BUT, I’m thinking these dern ramps may be SO foul smellin, they might help me in keeping the ole’ wild woman in check! As far as I’m concerned, it’s simply, “Nothin’ ventured, nothing gained!

The definition for ramps…Allium tricoccum — also known as the ramp, spring onion, ramson, wild leek, wild garlic, and, in French, ail sauvage and ail des bois — is an early spring vegetable, a perennial wild onion.


Below are a couple pictures Bonnie sent to me showing her ramps, and then her cleaning some ramps. They look similar to scallions, especially the bottom part to me.

Well, with what little bit of knowledge supplied to you this morning, I’d like to share with you a couple recipes supplied from the book, Smokehouse Ham, Spoon Bread, and Scuppernong Wine,” by, Joseph E. Dabney.

I tried to find an e-mail address to contact the Publisher, Cumberland House Publishing, Inc., for you in regards to purchasing the book, but could find one nowhere in the book.

Again though, I believe most would thoroughly enjoy this book.

Blue Ridge Ramp Pudding:

  • 2-1/2 pints ramps
  • 6 eggs
  • 1 cup ground beef
  • 1 teaspoon Worcestershire sauce
  • 1 can tomato soup
  • 2 tablespoons butter
  • Salt and pepper to taste

Clean and finely chop the ramps and parboil them. Drain off water. Set aside. Saute the ground beef. Mix all ingredients except for the butter and place in a buttered casserole. Top with pecan-sized chunks of butter. Bake in a preheated oven at 350 for 1 hour and 10 minutes or until done.

Ramp Cove Ramp Salad:

  1. 2 cups ramps chopped fine
  2. Salt to taste
  3. 2 teaspoons bacon drippings
  4. 2 hard-boiled eggs, sliced
  5. 2 teaspoons vinegar

Fry in bacon drippings until tender, but do not par-boil. Season with vinegar, salt, and sliced hard-boiled eggs. Serve warm.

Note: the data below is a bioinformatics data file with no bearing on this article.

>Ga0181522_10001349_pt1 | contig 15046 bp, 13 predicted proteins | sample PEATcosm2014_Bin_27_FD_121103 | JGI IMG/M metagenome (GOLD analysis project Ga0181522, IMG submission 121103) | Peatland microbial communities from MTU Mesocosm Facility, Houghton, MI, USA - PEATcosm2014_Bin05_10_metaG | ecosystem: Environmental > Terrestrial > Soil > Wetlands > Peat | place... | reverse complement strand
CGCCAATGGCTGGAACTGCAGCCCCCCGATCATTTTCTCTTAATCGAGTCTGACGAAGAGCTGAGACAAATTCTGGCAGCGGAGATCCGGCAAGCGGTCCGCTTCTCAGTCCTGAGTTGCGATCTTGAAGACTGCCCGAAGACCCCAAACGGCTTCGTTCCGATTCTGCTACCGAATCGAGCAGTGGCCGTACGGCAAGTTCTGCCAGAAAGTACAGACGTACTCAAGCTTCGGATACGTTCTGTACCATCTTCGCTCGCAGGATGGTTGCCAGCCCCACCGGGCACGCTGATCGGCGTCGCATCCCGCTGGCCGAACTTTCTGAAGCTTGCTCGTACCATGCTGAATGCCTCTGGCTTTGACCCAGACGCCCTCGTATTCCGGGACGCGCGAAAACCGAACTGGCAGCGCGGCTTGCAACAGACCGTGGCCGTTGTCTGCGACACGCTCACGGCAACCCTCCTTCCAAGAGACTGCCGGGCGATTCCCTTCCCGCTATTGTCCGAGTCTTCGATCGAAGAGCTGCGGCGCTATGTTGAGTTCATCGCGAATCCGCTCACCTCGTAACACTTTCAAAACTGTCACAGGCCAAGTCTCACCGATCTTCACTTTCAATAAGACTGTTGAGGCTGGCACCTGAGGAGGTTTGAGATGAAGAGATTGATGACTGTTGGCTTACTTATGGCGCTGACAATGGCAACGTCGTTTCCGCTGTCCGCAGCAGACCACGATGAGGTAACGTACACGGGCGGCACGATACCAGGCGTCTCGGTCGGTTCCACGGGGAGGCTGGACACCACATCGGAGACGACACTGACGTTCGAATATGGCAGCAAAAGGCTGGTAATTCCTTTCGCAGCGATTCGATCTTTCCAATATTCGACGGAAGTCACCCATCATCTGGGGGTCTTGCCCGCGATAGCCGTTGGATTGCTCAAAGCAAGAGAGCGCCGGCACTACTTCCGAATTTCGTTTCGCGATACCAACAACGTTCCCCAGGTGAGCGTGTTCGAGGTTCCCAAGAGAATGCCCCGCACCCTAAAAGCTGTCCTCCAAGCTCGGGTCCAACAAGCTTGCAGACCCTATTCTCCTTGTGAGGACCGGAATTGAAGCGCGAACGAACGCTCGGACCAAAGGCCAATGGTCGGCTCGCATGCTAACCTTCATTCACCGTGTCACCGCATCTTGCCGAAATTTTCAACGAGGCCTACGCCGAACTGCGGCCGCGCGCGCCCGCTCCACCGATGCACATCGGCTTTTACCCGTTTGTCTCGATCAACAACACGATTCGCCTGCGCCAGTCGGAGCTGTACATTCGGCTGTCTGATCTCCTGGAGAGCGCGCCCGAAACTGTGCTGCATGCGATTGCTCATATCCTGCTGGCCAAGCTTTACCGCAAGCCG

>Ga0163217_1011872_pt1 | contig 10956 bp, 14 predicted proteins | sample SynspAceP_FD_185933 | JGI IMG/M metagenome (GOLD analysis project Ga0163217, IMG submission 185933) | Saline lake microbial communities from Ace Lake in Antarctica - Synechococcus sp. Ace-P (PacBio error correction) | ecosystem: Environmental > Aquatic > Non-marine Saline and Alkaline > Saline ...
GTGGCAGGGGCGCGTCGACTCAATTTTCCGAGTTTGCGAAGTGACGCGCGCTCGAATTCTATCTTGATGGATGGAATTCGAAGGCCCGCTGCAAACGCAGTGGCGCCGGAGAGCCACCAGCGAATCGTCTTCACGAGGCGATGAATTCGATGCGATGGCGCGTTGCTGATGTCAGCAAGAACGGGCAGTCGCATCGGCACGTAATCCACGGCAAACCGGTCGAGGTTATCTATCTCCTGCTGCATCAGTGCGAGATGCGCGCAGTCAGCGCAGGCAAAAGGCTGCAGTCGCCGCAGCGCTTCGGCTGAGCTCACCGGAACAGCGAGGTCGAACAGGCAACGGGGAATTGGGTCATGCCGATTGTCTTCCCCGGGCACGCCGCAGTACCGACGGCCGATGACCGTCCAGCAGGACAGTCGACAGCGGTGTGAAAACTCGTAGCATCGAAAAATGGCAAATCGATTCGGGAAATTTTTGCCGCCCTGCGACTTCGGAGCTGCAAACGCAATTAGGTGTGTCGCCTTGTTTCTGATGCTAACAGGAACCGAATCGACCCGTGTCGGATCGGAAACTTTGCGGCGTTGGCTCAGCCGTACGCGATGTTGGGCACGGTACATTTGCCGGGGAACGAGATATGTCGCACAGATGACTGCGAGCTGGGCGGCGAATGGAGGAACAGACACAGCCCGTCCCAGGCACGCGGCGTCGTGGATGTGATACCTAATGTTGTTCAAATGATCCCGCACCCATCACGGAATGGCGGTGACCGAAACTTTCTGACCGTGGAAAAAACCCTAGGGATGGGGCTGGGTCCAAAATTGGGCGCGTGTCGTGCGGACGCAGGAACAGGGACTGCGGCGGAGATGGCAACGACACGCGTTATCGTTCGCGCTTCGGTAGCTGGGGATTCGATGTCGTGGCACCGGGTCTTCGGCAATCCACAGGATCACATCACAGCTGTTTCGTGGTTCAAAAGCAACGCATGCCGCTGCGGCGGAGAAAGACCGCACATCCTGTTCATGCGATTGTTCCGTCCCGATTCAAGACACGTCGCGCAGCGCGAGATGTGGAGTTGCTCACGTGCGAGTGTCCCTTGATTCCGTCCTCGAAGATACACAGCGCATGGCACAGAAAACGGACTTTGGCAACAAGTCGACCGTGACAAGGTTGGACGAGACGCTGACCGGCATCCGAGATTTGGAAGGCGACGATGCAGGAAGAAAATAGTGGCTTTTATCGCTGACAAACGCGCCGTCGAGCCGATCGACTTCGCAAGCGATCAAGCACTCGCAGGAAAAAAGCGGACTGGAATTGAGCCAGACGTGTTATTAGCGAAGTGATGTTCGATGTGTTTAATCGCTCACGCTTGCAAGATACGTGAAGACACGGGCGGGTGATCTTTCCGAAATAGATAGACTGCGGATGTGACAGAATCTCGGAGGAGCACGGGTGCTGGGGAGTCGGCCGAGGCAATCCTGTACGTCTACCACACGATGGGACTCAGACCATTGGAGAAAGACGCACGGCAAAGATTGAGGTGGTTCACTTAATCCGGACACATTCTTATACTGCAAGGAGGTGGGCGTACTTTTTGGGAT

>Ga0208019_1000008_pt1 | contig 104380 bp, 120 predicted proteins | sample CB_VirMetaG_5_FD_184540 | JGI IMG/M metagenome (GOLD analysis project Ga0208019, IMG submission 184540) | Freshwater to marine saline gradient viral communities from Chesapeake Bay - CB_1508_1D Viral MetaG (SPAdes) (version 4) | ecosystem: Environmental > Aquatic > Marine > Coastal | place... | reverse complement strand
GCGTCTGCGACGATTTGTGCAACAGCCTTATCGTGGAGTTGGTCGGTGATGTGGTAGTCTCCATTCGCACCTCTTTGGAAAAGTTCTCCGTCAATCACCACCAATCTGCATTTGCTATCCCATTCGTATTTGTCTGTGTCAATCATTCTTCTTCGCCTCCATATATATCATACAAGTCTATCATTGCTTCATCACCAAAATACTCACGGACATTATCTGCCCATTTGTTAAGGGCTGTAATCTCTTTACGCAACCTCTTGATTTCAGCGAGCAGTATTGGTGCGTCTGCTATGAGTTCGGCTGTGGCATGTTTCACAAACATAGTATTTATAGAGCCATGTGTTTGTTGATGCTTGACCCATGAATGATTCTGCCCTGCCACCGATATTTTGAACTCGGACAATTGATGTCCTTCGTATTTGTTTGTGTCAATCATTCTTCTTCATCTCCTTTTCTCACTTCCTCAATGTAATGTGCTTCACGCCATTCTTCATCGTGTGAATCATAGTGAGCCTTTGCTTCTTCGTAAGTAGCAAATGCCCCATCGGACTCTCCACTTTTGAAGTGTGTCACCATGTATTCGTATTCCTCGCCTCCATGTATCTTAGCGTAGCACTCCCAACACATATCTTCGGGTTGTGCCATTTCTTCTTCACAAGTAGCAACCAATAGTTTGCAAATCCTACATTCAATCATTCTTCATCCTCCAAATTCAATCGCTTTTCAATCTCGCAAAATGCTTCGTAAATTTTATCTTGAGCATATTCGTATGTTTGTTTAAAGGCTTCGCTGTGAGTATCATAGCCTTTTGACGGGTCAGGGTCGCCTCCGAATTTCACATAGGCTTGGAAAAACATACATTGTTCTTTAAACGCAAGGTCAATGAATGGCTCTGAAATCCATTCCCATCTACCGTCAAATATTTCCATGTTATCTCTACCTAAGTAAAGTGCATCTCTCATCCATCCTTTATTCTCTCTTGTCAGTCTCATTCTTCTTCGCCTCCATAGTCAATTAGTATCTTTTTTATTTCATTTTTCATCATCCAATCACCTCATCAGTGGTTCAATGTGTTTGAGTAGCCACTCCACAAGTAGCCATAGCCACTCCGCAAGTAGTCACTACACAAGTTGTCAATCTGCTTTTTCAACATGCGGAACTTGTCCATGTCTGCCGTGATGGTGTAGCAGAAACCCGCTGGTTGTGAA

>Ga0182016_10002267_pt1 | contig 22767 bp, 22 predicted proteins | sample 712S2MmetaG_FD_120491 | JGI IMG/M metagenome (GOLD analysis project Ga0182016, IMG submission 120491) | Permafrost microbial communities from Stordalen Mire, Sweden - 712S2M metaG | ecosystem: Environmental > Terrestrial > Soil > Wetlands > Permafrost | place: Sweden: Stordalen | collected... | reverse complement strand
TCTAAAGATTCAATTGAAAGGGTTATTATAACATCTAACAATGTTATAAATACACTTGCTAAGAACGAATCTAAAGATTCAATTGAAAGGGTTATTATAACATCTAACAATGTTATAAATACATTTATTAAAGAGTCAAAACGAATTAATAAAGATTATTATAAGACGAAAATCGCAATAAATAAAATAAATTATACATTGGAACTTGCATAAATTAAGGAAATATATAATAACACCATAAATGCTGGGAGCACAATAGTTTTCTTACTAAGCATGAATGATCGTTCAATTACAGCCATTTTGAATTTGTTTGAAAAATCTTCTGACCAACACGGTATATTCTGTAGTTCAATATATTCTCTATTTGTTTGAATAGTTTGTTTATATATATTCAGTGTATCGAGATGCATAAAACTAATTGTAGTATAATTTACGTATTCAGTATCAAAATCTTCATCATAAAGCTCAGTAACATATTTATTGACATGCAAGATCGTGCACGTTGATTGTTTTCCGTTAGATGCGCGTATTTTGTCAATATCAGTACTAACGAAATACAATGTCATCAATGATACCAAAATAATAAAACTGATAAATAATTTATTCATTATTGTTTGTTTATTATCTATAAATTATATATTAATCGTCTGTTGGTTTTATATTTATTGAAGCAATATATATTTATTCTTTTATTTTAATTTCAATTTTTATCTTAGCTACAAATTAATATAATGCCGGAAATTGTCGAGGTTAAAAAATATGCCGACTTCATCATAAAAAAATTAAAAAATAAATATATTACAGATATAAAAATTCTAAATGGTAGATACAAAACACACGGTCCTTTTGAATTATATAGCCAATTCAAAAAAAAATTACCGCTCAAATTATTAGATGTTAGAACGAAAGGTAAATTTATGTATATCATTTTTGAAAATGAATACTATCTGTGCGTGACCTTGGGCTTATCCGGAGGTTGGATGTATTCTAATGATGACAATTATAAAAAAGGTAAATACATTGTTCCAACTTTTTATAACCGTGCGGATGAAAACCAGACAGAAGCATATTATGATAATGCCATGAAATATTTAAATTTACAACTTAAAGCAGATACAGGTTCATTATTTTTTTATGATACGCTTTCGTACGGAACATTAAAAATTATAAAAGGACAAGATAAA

Bonnie, this book has recipes for Ramp Casserole… Ramps (or Tennessee Truffles), Bacon, and Eggs…Ramps and Grits…Grits Souffle a la Ramps…Fried Ramps and Potatoes, Ramp-based Hushpuppies…and Pickled Ramps.

Now, if the truth be known, I’m here today tryin’ to help ole’ Bonnie out with a few ramp recipes, ok? I just had a thought though, that I might flip around in this book some, and I may find that ole’ Bonnie may have been a contributor in it!

I don’t think that’s the case, but it sure wouldn’t surprise me one bit if it was!

I hope you all are doing super, and as Deb likes to say, “Until next time, keep a smile on your face, and one in your heart!”

God Bless you and yours!

Dub and Deb

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2 Responses to A Couple Recipes for Mountain Gal, and Her…RAMPS

  1. Bonnie Hollingsworth says:

    Well, the ramp pudding was new to me. Shucky darn! Thought I’d had ‘em ever which way one could fix ‘em! We had ramps and ‘taters three nights ago. The Texans loved ‘em; Steve wouldn’t touch ‘em. I do double bag them when I freeze them just to make sure the odor doesn’t “escape” into the freezer. I have four ramp beds now. YEA!!!! We used to have ramp festivals way back in the woods. One that we liked was on Devil’s Courthouse Creek Road up near the Blue Ridge Parkway. A bunch of friends and neighbors just got together, pitched a tent, and dug and cooked ramps for at least 3 or 4 days. Another way I like them is to fry out some good bacon, take it out of the pan, put freshly washed and cut up ramps in the drippings to tender them, then pour in a jar of tomatoes and let simmer for about five minutes. Meanwhile, you have a Dutch Oven of rice cooking on the campfire. Serve the ramps over the rice with a hunk of corn pone and it’s some mighty fine eating.

    Okay Dub, so you now know all about ramps. A couple of months ago when it was still rather chilly up here I had a good bait of creasies. Does that book say anything about our famous creasy greens? How ’bout poke sallet?

    • Bonnie Hollingsworth says:

      This is a P.S. rather than a reply! Ramps are not spring onions or wild perennial onions. I have plenty of those, also, and I don’t talk pretty to them while trying to get them out of my flower beds!